Season 4: Nikkei Women
During the run of the “Iron Willed: Women in STEM” exhibition, we will be sharing stories of Nikkei Women. Lives of remarkable Japanese Canadian women who have survived through the Japanese Canadian internment will be presented by Julie Tamiko Manning. Subscribe now on your favorite podcast platform so you don’t miss an episode and tune in weekly.
Season 3: Marpole Monogatari
The Sounds Japanese Canadian To Me podcast features a new series Marpole Monogatari on life at home, work, and in the community for Japanese Canadians in pre-War Marpole. Hear David Suzuki’s father talk about the birth of his twins, as well as Joy Kogawa singing a favourite song from kindergarten. Hear Mush Arima talk about buying a chicken from David Suzuki’s grandmother, along with other stories of triumph and tragedy from former residents, descendants, and associates.
Stories From the Stage: 2020-21
In the age of social distancing, performing artist Kunji Mark Ikeda takes the reins of Sounds Japanese Canadian to Me to lead a series of in-depth conversations with some of today's most exciting Japanese Canadian performing artists.
Listen on our website, or subscribe on Apple Podcasts, Google Podcasts, Spotify, or Stitcher.
We acknowledge the support of the Canada Council for the Arts, Calgary Arts Development, and the Rozsa Foundation.
Season 1: 2013-2017
Sounds Japanese Canadian to Me is a monthly podcast hosted by Raymond Nakamura and staff members at the Nikkei National Museum. They sit around a microphone (usually in the museum's collection vault - for ambience) and have a casual discussion on a chosen Japanese Canadian topic. The goal of this endeavour is to entertain and wow people about Japanese Canadian history and culture.
In this episode, Raymond and Carolyn discuss the who, what, where, when, and why of Japanese place names in Canada, from Ikeda Bay in Haida Gwaii to Bonsai Street in Vancouver, and even “Matane” in Quebec. While some are named in honour of early immigrants from Japan, others are more like tributes from afar to the idea of Japan and Japanese culture, or arrived at their names through a variety of interesting and surprising occurrences.> read more
In this episode, Raymond and Carolyn discuss the samurai way of life – from the Satsuma clan to Inazo Nitobe’s Bushido – and its possible influence on Japanese Canadian history and culture. While the figure of the samurai has been popularly mythologized in Western culture by the likes of Tom Cruise, many real-life samurai emigrated from Japan in the late 19th century to build new lives for themselves in places like Canada. Some went on to become Canadian citizens, and fight for their adopted country in the First World War.> read more
In this episode, Raymond and Carolyn discuss the Buddhist holiday of Obon, and how it is celebrated in Japan and Canada. Obon is a summer festival held in remembrance of deceased ancestors, but rather than being a sombre occasion, it is seen as a time to celebrate and show gratitude to those who came before. It is one of the major holidays in Japan, and an important cultural occasion for Japanese Canadian communities across Canada.> read more
Sukiyaki hotpot dish Photo: Masayoshi Sekimura, via Flickr and Wikipedia SJCTM – 16 – Japanese Food In this episode, Raymond and Carolyn discuss some of their favourite Japanese (Canadian) cuisine, […]> read more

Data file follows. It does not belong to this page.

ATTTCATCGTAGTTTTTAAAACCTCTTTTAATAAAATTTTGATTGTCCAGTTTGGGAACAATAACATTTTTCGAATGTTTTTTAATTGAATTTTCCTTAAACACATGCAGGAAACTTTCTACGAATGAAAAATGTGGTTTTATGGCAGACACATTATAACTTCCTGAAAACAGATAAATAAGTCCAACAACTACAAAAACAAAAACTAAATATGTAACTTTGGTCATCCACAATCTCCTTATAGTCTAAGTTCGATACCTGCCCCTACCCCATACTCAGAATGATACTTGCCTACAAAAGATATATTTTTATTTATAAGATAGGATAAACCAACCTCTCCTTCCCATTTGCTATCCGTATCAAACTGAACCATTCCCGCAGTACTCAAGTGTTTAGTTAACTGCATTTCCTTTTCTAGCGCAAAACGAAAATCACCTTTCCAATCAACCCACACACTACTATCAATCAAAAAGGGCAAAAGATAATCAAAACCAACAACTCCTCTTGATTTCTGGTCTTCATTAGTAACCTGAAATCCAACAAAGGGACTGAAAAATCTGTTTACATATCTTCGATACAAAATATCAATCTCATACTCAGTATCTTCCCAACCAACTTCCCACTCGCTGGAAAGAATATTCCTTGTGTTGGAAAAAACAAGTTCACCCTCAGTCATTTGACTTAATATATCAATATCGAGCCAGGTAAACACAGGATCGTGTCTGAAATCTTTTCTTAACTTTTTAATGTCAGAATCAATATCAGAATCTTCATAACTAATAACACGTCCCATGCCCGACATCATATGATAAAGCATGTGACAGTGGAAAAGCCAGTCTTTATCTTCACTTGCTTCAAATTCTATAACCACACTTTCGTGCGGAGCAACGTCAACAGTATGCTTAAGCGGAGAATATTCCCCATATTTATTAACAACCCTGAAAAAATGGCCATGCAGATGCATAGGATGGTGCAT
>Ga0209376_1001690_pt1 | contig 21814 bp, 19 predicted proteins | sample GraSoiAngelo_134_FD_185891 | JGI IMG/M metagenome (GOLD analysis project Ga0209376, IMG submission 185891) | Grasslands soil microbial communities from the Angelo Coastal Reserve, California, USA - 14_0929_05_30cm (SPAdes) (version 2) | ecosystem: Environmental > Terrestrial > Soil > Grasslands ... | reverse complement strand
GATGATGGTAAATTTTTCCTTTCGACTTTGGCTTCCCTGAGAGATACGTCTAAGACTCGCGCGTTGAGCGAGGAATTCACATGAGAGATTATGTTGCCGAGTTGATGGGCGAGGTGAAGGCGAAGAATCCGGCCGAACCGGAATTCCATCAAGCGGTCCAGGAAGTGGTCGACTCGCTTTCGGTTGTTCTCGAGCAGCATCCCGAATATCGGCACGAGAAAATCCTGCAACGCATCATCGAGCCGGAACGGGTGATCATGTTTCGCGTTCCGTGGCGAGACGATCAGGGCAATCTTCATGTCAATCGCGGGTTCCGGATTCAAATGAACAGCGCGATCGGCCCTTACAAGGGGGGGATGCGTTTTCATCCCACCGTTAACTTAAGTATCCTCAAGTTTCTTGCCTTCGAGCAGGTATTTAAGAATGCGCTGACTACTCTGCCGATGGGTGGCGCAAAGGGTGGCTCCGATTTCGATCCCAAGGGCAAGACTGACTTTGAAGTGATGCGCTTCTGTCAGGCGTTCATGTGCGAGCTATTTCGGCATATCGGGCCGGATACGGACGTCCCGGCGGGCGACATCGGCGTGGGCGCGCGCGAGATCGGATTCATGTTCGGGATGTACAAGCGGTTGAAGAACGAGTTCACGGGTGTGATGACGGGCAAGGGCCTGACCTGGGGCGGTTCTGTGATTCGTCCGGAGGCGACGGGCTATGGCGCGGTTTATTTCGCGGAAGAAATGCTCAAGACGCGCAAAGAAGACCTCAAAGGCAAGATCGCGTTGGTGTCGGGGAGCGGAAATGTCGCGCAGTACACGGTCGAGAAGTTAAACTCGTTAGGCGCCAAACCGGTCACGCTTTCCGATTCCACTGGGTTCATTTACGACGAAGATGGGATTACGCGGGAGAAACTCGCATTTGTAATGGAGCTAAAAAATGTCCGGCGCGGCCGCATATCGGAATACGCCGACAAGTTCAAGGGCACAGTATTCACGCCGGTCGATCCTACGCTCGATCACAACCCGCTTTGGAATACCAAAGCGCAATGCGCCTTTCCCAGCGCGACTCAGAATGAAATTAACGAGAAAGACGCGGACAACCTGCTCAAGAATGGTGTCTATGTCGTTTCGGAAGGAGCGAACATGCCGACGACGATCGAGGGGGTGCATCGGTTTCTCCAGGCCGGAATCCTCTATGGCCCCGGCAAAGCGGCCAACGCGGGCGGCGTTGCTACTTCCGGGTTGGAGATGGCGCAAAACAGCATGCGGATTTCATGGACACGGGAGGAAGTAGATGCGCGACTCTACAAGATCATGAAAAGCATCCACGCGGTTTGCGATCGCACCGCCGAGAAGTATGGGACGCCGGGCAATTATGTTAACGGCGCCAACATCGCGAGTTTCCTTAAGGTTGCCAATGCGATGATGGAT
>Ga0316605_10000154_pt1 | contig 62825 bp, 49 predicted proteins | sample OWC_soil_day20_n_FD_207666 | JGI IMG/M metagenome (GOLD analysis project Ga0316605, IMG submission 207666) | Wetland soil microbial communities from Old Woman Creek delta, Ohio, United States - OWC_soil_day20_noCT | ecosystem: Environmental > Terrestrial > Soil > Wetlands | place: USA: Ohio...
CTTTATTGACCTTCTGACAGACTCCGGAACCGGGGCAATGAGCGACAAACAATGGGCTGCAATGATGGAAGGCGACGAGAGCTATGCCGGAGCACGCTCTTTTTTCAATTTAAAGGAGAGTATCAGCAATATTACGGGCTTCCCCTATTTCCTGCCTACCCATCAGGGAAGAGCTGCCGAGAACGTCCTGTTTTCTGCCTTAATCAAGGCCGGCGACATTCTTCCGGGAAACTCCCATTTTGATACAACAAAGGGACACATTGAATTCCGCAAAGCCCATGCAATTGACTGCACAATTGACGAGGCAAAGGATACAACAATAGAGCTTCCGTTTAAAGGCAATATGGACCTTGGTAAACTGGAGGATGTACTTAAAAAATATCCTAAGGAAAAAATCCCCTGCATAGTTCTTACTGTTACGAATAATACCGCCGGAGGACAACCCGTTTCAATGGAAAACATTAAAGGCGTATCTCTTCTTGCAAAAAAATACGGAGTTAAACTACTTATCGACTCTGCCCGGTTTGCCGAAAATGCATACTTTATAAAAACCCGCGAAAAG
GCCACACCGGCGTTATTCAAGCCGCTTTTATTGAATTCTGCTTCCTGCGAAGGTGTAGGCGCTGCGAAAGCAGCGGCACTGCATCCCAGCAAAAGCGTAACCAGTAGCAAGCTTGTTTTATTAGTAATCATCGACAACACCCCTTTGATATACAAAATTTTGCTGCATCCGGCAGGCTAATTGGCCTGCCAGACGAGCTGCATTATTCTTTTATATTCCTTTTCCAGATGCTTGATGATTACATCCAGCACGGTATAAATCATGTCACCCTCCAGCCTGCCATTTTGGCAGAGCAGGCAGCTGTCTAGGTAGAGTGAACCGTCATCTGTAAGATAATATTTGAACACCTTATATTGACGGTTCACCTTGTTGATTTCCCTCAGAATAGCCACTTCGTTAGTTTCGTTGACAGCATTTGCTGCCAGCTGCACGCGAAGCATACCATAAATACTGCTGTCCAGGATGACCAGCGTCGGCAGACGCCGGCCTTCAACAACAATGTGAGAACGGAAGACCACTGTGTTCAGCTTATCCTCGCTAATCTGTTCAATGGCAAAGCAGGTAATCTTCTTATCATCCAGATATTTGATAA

In this super-size episode, Raymond and Carolyn discuss various experiences of Japanese Canadians in Japan, from the kika-nisei, to the war years and the difficult experience of deportees after the war, to their own stories of living there as Canadians.> read more
Raymond and Carolyn share the story of Aiko Saita, an international music star and Cumberland-born Nisei. Saita’s studies in Italy were funded by the Japanese Canadian community, who formed the “Saita Aiko Kouenkai” (Aiko Saita support group) to pay for her world-class training. Although she passed away in Japan in 1954, Aiko Saita maintained a deep connection with the Japanese Canadian community: her third North American tour was cut short by the illness which took her life. Even today, many Nisei still remember going to hear her sing.> read more
In light of the recent federal election, Raymond and Museum Intern Carolyn Nakagawa discuss Japanese Canadians’ long fight for the right to vote, from the British Columbia government’s ban against Japanese Canadians being added to the voters’ list in 1885, to the lifting of all restrictions on citizenship rights for Canadians of Japanese descent in 1949.> read more
Raymond, Scott, and special guest Momoko Ito took some time this past spring to tour the museum’s Magic Hour exhibit, admiring the treasures of the collection quirkily curated by the Instant Coffee collective and sharing background stories on some of the items. Now, their conversation is an archive of this unique exhibit.> read more
Strawberry farming the the lower mainland was an industry pioneered by Japanese Canadians in British Columbia. At one point, Japanese Canadians were responsible for as much as 83 percent of strawberry production in the province.> read more
At 18 years of age, Hide Hyodo Shimizu was the first Japanese Canadian teacher to teach in British Columbia’s public school system. She was part of the delegation sent to Ottawa in 1936 to campaign for voting rights for Japanese Canadians, along with Samuel Hayakawa, Edward Banno and Minoru Kobayashi. She was responsible for organizing schools in the internment camps in British Columbia and later moved to Ontario to attend art college.> read more